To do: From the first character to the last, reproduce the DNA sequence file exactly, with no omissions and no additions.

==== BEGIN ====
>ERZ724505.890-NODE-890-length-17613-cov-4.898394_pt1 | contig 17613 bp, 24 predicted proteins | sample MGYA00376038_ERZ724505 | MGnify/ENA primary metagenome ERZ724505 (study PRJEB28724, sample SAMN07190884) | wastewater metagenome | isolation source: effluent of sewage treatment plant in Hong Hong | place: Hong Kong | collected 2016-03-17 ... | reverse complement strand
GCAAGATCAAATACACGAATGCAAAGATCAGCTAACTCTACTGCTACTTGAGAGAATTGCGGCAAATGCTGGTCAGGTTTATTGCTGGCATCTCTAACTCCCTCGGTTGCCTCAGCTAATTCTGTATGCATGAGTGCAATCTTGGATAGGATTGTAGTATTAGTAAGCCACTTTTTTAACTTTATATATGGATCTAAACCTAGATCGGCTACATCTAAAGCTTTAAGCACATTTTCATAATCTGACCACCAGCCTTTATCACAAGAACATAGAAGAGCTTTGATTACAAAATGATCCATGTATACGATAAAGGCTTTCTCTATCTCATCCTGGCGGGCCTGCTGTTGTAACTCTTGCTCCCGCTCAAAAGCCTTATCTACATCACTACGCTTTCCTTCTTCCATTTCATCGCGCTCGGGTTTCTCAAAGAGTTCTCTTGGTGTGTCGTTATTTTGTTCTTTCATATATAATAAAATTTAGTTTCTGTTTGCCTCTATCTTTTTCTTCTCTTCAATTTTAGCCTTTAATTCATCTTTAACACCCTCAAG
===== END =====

>ERZ724505.890-NODE-890-length-17613-cov-4.898394_pt1 | contig 17613 bp, 24 predicted proteins | sample MGYA00376038_ERZ724505 | MGnify/ENA primary metagenome ERZ724505 (study PRJEB28724, sample SAMN07190884) | wastewater metagenome | isolation source: effluent of sewage treatment plant in Hong Hong | place: Hong Kong | collected 2016-03-17 ... | reverse complement strand
GCAAGATCAAATACACGAATGCAAAGATCAGCTAACTCTACTGCTACTTGAGAGAATTGCGGCAAATGCTGGTCAGGTTTATTGCTGGCATCTCTAACTCCCTCGGTTGCCTCAGCTAATTCTGTATGCATGAGTGCAATCTTGGATAGGATTGTAGTATTAGTAAGCCACTTTTTTAACTTTATATATGGATCTAAACCTAGATCGGCTACATCTAAAGCTTTAAGCACATTTTCATAATCTGACCACCAGCCTTTATCACAAGAACATAGAAGAGCTTTGATTACAAAATGATCCATGTATACGATAAAGGCTTTCTCTATCTCATCCTGGCGGGCCTGCTGTTGTAACTCTTGCTCCCGCTCAAAAGCCTTATCTACATCACTACGCTTTCCTTCTTCCATTTCATCGCGCTCGGGTTTCTCAAAGAGTTCTCTTGGTGTGTCGTTATTTTGTTCTTTCATATATAATAAAATTTAGTTTCTGTTTGCCTCTATCTTTTTCTTCTCTTCAATTTTAGCCTTTAATTCATCTTTAACACCCTCAAG